I remember in 2008 being quite emotional when I first touched part of London’s Roman City Wall. I was in awe of the fact it was still there. I recall now feeling it was a voice from the past still influencing the future. Certainly I was influenced to see a bigger picture beyond my short lifespan.

In consequence.

And then there are the less obvious manifestations, things like unintentional human influence on the natural world, and human influence on one another. Over the past hundred years, for example, we have had a tremendous and damaging effect on the oceans, air, and land – perhaps upsetting the very ecosystem that sustains humanity. The changes we’ve set in motion are rapid when comparing them to the age of the earth. In our human experience though, we barely notice the changes: a summer may be warmer than we remember, or wetter, or dryer. We hear on the news the extinction of another animal daily. These were creatures we never knew or barely remember. On New Year’s day 2019 Lonesome George, a Hawaiian tree snail ( Achatinella apexfulva ), the last known of the species, died (National Geography, 2019).

Cumulatively these changes are altering habitats on the planet. Earth may soon no longer support human life but if it does and if we are able to see our relationship with the natural environment in a different way, human life will be still inextricably altered. It’s happening as a result of our past relationships with the earth and the unintentional artefects we created. Those fingerprints continue to live on and define who we are today even though we may be evolving and starting to glimpse of what we’ve accidentally done to humanity and life in general.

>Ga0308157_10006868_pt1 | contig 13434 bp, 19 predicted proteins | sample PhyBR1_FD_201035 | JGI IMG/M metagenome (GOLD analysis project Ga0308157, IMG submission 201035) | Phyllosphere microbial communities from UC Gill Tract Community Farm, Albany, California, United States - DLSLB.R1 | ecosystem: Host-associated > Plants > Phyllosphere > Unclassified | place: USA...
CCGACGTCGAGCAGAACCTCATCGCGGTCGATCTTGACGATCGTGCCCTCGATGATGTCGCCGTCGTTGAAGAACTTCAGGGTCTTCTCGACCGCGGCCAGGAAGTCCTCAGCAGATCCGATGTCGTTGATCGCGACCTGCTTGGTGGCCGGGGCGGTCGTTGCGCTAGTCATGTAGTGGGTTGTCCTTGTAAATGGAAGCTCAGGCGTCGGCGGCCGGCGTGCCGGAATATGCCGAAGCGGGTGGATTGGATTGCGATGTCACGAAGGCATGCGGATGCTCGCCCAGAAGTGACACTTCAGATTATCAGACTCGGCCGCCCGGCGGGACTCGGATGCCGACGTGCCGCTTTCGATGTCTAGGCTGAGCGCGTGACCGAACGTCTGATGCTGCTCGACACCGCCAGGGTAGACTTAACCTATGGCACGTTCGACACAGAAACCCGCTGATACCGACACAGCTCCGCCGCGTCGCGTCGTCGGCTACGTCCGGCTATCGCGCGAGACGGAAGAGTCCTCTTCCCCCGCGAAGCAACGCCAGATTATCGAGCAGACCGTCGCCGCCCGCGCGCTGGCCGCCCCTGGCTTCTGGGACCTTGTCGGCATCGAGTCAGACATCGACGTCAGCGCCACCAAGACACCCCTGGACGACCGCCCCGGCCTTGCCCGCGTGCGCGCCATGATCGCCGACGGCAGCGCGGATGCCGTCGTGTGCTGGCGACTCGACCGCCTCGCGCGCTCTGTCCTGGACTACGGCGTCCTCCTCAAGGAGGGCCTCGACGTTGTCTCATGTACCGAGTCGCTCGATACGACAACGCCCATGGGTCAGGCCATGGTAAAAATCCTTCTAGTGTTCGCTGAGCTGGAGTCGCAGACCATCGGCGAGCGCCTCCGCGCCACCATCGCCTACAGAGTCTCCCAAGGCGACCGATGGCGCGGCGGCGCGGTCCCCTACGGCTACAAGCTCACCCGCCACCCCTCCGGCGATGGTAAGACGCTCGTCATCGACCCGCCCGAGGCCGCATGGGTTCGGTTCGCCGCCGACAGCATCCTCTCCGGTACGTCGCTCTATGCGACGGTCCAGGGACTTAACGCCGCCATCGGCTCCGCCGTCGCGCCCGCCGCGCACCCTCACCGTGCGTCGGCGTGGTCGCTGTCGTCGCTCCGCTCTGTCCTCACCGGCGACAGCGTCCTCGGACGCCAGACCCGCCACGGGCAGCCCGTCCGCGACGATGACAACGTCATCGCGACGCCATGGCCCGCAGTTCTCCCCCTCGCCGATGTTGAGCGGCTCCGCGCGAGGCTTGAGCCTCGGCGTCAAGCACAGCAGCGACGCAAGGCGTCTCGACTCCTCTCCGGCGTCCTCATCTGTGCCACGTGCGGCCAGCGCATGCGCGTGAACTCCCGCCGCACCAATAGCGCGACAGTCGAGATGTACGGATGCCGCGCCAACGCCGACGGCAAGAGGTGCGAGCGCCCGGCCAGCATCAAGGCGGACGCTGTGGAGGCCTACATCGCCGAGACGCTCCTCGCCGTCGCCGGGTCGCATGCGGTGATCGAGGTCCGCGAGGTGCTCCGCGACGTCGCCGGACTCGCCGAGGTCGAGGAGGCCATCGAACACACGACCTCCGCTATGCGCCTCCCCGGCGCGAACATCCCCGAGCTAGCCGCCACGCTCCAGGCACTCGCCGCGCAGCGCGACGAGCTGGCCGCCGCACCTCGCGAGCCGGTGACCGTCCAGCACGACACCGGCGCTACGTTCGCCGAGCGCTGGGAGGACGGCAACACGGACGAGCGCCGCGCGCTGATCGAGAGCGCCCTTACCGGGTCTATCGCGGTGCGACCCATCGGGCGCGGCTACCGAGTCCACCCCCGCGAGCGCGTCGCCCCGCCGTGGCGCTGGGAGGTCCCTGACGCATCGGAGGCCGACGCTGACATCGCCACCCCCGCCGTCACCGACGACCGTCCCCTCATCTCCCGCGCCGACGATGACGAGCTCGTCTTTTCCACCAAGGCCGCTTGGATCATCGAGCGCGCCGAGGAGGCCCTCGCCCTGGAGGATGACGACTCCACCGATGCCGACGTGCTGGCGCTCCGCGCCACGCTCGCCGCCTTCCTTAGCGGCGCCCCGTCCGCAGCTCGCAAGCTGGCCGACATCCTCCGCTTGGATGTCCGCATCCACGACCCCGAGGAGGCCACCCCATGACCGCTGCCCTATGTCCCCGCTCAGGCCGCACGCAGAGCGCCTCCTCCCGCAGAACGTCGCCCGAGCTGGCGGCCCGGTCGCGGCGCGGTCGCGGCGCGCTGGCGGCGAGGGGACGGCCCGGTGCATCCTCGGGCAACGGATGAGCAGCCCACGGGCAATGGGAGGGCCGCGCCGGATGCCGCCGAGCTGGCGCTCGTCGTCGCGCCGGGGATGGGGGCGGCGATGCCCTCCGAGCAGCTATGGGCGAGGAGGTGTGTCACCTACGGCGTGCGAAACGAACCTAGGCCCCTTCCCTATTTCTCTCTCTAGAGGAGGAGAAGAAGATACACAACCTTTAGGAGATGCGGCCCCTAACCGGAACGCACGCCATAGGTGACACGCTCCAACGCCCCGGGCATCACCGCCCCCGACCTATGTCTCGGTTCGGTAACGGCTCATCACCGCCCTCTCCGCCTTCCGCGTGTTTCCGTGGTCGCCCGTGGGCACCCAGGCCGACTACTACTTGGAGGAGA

The story of humanity’s survival, if we are to survive, may be marked with solemn humility and realisation of what we’ve done together over the past 100 years. Our ancestors set us on this path and we continue because the relational influences are too great for us to escape without unforming those relationships and reforming them anew.

A relational perspective may give us a chance and possibly the tools to see ourselves for what we have collectively become and where we are headed today. No one will make it alone and collectively we may not either, not without understanding that we are related to everything in the world. We must learn what gave rise to us in the first place and how the things that we created continue to act upon us.

In message.

Written material and other forms of media from cave paintings and geoglyphs, to youtube and celluloid film give our future selves the ability to look into the inner world of others to see how they ticked. These artefacts help us see how we became what we are now. Today, our engagement with various media grants those artefacts and therefore their creators permission to influence us.

Praxis

I opened this entry by suggesting that everything we do, we do first inside our minds. Is it not then important to deeply understand what we do in our minds and why in order to form the best world outside ourselves? Perhaps by working toward a more holistic understanding of our identities and the relational influences, and with conscious practice to be in dialogue with the whole rather than the parts, we could begin re-forming ourselves and therefore re-shaping the world outside of ourselves.